“Our investigation found that the former employee did not disclose her interest in Wanga Construction (a property developer) to Nedbank and this non-disclosure was in breach of her employment agreement with Nedbank. Although the former employee represented Wanga Construction as a preferred developer, the choice of the consumer as to which property the consumer wishes to purchase is not restricted by this in any way and the decision is ultimately up to the consumer,” said Nedbank.

But it is no secret that many would-be homeowners are confused by the fine print and unaware of their rights, so was this choice clearly communicated to Matovheke, CW asked. “All I was told by Jeanette was that this is the company that will be building.”

Abusing a position of authority for personal gain

Matovheke’s belief is that the former consultant had only one intention: to source clients for her husband’s company, and her strategic position at Nedbank meant that she could manipulate circumstances and offer this new “alternative” to unsuspecting, but desperate clients.

Corruption Watch asked Nedbank if Rapalalane could have carried out this scheme on her own, without the assistance or oversight of her colleagues in the home loans division.

“Nedbank has investigated the allegations made by Mr E. Matovheke against Jeanette Rapalalane.  As Mr Elias Matovheke had not provided a name of any person other than Jeanette Rapalalane, Nedbank was unable to verify the veracity of the claim of additional staff involvement,” was the evasive response.

Rapalalane herself denies the fraud claims. She told CW that her part in processing a home loan for property that would later be developed by Wanga was complete oversight on her part, and not intentional.

“I resigned [from Wanga, before joining Nedbank]. Even today, I’m not a member of that system. And I think where there was an oversight … I got involved in a transaction that the company was going to be a builder. That was my oversight.”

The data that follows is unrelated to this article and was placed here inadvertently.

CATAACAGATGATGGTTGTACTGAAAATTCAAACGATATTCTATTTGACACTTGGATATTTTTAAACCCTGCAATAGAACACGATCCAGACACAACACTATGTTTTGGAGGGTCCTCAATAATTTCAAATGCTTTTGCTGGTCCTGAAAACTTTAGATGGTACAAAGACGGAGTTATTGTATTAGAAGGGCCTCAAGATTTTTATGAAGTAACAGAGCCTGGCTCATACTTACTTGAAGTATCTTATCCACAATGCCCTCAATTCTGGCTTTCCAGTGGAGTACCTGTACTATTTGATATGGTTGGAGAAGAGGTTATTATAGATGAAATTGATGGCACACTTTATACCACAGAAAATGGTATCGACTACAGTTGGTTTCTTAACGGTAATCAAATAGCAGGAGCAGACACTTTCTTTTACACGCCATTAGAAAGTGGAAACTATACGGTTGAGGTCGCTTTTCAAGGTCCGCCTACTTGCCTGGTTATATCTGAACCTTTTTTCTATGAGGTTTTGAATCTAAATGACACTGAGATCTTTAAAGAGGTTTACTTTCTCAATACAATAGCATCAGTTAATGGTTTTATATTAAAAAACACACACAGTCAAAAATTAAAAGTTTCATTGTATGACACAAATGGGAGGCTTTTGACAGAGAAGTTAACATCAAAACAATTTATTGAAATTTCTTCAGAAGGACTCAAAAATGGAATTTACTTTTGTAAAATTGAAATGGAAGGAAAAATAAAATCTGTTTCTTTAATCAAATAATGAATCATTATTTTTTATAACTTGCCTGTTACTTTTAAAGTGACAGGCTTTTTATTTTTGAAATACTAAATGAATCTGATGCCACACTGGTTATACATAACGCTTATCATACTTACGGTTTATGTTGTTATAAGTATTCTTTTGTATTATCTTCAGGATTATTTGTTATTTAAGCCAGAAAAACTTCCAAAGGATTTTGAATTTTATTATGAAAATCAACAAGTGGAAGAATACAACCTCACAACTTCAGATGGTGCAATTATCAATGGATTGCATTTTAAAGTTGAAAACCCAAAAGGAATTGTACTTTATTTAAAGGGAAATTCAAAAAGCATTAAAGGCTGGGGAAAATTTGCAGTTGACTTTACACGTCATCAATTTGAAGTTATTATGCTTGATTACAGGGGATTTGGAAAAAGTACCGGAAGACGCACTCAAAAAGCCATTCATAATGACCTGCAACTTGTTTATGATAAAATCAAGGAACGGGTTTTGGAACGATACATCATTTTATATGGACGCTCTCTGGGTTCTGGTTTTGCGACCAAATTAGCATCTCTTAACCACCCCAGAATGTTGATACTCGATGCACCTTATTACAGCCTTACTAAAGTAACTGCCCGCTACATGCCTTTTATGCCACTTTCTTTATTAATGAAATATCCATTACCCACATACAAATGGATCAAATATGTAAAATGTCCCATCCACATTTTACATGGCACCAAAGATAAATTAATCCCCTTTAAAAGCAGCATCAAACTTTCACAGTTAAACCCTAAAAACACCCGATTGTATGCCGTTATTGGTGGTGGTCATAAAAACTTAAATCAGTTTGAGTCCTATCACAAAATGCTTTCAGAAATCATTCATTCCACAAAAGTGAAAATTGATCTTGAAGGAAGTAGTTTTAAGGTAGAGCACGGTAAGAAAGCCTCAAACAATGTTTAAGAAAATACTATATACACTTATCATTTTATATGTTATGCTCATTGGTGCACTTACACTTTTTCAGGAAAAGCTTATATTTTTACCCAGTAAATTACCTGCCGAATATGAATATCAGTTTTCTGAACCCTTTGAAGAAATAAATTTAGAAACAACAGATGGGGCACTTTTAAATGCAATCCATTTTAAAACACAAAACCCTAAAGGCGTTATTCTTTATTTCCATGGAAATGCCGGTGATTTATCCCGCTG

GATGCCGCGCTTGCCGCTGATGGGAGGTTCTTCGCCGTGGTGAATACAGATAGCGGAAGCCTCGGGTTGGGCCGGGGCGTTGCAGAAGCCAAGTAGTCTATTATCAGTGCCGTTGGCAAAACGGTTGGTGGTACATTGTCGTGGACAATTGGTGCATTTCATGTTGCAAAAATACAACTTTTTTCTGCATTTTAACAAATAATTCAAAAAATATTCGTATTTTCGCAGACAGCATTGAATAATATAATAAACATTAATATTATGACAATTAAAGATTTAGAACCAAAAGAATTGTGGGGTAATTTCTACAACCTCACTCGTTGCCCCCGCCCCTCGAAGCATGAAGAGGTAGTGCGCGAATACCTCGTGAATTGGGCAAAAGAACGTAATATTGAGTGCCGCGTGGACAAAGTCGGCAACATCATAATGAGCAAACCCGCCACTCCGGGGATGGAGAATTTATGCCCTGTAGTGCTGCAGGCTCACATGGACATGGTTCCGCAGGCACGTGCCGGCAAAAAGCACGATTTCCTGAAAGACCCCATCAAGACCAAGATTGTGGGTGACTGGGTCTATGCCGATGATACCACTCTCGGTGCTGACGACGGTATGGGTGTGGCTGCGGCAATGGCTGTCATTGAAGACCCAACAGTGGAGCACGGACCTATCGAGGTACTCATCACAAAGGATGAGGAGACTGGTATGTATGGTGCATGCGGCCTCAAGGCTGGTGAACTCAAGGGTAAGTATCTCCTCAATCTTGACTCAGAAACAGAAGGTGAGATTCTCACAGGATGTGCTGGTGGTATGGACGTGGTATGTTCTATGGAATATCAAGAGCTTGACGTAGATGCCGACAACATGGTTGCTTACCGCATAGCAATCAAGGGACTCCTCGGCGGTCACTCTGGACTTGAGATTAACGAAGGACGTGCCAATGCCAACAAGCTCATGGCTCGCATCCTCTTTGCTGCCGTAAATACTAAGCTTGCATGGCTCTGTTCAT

She added that she was a victim of a biased disciplinary process, and Nedbank never sought to hear her side of the story. They sided instead with Matovheke. “My previous employer … they were very biased. And I’m saying they were very biased because obviously they need to protect themselves in how they handled the whole issue.

“I wasn’t offered the opportunity to state the things the way they were. Yes, there’s a code of conduct that I didn’t uphold. When we join the bank, there’s code of conduct that we are expected to uphold. And one of them [sic] is to disclose any outside interests that you might have. So obvious[ly] in my case, I didn’t disclose when the company started trading.”

No consolation for struggling homeowners

For Matovheke and his neighbours, the plight for justice is far from over, but Nedbank and all the other banks that approved loans in the area are not the only culprits in the matter.

“Banks should never have been granted home loans for properties build on this land as it is not suitable for houses to be built on. Banks never conducted inspections and valuations of the properties,’ Remley said.

A new housing development does not happen until those wanting to build on it have jumped through several hoops to verify the suitability of the land. Their verification is done by the municipal authority in question, and the building process itself if regulated by the National Home Builders Regulation Council (NHBRC), the oversight body that is charged with this task. This means that all the companies that built homes in Delmore East, including Wanga, would have had to have the statuses of the properties verified by the NHBRC.

Rapalalane also denied Matovheke’s claims that his house was not built to standard, saying he was being devious in this regard. Wanga, she said, had been called to the site on several occasions over the years since the house was built, to verify that the correct steps were followed in laying its foundation. This followed Matovheke’s complaints to the NHBRC that the foundation wasn’t holding.

It must also be noted, she added, that Matovheke did not comply with the requirements of the council to report structural issues within a stipulated time frame. “With the NHBRC, the client can complain with them about the builder, if the builder didn’t build the house properly … within three months of occupation.”

CW has seen correspondence between the NHBRC and a representative of concerned residents, in which the council details an investigation that it has conducted in respect of the condition of the area.